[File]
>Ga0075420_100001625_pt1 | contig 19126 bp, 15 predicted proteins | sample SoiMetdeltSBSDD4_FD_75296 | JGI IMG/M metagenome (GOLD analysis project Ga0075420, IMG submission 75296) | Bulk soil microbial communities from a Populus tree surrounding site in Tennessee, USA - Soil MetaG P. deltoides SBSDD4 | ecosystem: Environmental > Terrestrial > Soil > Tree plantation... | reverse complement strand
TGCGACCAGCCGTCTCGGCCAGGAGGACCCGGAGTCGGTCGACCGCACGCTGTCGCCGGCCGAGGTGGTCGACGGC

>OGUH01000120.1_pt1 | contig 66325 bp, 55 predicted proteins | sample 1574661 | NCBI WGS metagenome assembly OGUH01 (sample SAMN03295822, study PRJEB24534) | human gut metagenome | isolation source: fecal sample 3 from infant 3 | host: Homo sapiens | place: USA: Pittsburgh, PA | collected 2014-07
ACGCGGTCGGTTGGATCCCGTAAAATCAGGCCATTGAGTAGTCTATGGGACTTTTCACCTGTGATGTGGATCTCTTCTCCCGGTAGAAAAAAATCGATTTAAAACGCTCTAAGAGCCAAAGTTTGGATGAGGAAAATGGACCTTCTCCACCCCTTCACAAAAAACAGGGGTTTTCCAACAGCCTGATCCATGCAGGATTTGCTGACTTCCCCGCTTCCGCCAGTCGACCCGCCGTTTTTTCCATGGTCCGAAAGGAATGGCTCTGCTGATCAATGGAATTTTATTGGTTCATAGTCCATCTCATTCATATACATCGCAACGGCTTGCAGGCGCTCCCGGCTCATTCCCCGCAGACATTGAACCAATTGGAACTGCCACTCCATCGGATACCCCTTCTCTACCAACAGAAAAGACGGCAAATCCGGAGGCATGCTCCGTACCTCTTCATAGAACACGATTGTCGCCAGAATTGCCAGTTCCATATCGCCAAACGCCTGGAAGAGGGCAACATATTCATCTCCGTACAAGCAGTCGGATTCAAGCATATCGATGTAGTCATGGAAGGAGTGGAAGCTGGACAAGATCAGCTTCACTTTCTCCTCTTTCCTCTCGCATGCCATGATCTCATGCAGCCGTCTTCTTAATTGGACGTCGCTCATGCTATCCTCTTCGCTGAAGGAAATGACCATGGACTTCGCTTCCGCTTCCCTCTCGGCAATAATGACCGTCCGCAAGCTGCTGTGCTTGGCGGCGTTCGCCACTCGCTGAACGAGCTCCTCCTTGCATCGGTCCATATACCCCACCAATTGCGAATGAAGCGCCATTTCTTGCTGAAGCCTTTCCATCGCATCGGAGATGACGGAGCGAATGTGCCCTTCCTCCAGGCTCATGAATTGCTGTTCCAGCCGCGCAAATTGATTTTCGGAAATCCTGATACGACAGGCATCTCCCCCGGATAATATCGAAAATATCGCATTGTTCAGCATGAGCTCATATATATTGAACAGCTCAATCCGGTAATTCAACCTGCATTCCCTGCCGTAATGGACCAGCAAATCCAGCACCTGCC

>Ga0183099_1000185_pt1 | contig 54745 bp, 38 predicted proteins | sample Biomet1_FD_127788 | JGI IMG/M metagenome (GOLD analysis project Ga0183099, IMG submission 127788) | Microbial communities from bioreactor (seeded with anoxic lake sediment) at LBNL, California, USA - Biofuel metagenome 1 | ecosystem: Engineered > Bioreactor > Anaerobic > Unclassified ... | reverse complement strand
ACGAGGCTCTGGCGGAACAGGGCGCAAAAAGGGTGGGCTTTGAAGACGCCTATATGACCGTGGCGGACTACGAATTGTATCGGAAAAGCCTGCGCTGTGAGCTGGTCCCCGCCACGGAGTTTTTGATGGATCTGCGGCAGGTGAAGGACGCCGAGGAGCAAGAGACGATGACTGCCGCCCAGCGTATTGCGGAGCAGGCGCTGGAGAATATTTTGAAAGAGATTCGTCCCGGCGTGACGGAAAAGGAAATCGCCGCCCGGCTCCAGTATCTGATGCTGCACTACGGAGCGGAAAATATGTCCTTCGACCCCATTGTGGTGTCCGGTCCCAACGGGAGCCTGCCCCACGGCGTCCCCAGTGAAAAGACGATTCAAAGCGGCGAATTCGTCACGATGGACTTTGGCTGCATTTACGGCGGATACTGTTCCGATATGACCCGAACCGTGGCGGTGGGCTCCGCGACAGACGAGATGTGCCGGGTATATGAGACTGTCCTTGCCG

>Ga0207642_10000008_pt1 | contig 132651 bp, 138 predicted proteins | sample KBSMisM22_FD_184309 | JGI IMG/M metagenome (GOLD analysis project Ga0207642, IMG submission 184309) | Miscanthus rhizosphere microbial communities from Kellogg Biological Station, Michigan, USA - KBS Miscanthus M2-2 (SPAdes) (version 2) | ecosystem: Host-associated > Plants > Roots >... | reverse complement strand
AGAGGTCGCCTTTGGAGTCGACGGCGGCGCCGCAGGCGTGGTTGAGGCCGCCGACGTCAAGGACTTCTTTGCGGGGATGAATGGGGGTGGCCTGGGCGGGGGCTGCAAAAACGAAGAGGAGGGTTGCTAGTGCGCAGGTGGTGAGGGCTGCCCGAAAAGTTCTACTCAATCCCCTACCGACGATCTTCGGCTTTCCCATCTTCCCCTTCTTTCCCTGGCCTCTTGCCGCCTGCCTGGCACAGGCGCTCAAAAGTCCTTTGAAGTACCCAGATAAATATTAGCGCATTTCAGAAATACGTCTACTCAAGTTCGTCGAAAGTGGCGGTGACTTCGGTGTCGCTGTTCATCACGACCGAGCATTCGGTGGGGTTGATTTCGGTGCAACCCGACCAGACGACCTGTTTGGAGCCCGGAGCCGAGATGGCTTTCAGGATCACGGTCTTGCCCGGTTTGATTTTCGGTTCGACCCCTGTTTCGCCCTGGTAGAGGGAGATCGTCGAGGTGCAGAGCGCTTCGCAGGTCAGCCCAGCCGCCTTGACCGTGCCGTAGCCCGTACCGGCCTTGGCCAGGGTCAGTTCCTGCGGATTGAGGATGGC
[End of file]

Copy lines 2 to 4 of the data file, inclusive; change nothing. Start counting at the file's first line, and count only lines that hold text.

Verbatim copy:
TGCGACCAGCCGTCTCGGCCAGGAGGACCCGGAGTCGGTCGACCGCACGCTGTCGCCGGCCGAGGTGGTCGACGGC

>OGUH01000120.1_pt1 | contig 66325 bp, 55 predicted proteins | sample 1574661 | NCBI WGS metagenome assembly OGUH01 (sample SAMN03295822, study PRJEB24534) | human gut metagenome | isolation source: fecal sample 3 from infant 3 | host: Homo sapiens | place: USA: Pittsburgh, PA | collected 2014-07
ACGCGGTCGGTTGGATCCCGTAAAATCAGGCCATTGAGTAGTCTATGGGACTTTTCACCTGTGATGTGGATCTCTTCTCCCGGTAGAAAAAAATCGATTTAAAACGCTCTAAGAGCCAAAGTTTGGATGAGGAAAATGGACCTTCTCCACCCCTTCACAAAAAACAGGGGTTTTCCAACAGCCTGATCCATGCAGGATTTGCTGACTTCCCCGCTTCCGCCAGTCGACCCGCCGTTTTTTCCATGGTCCGAAAGGAATGGCTCTGCTGATCAATGGAATTTTATTGGTTCATAGTCCATCTCATTCATATACATCGCAACGGCTTGCAGGCGCTCCCGGCTCATTCCCCGCAGACATTGAACCAATTGGAACTGCCACTCCATCGGATACCCCTTCTCTACCAACAGAAAAGACGGCAAATCCGGAGGCATGCTCCGTACCTCTTCATAGAACACGATTGTCGCCAGAATTGCCAGTTCCATATCGCCAAACGCCTGGAAGAGGGCAACATATTCATCTCCGTACAAGCAGTCGGATTCAAGCATATCGATGTAGTCATGGAAGGAGTGGAAGCTGGACAAGATCAGCTTCACTTTCTCCTCTTTCCTCTCGCATGCCATGATCTCATGCAGCCGTCTTCTTAATTGGACGTCGCTCATGCTATCCTCTTCGCTGAAGGAAATGACCATGGACTTCGCTTCCGCTTCCCTCTCGGCAATAATGACCGTCCGCAAGCTGCTGTGCTTGGCGGCGTTCGCCACTCGCTGAACGAGCTCCTCCTTGCATCGGTCCATATACCCCACCAATTGCGAATGAAGCGCCATTTCTTGCTGAAGCCTTTCCATCGCATCGGAGATGACGGAGCGAATGTGCCCTTCCTCCAGGCTCATGAATTGCTGTTCCAGCCGCGCAAATTGATTTTCGGAAATCCTGATACGACAGGCATCTCCCCCGGATAATATCGAAAATATCGCATTGTTCAGCATGAGCTCATATATATTGAACAGCTCAATCCGGTAATTCAACCTGCATTCCCTGCCGTAATGGACCAGCAAATCCAGCACCTGCC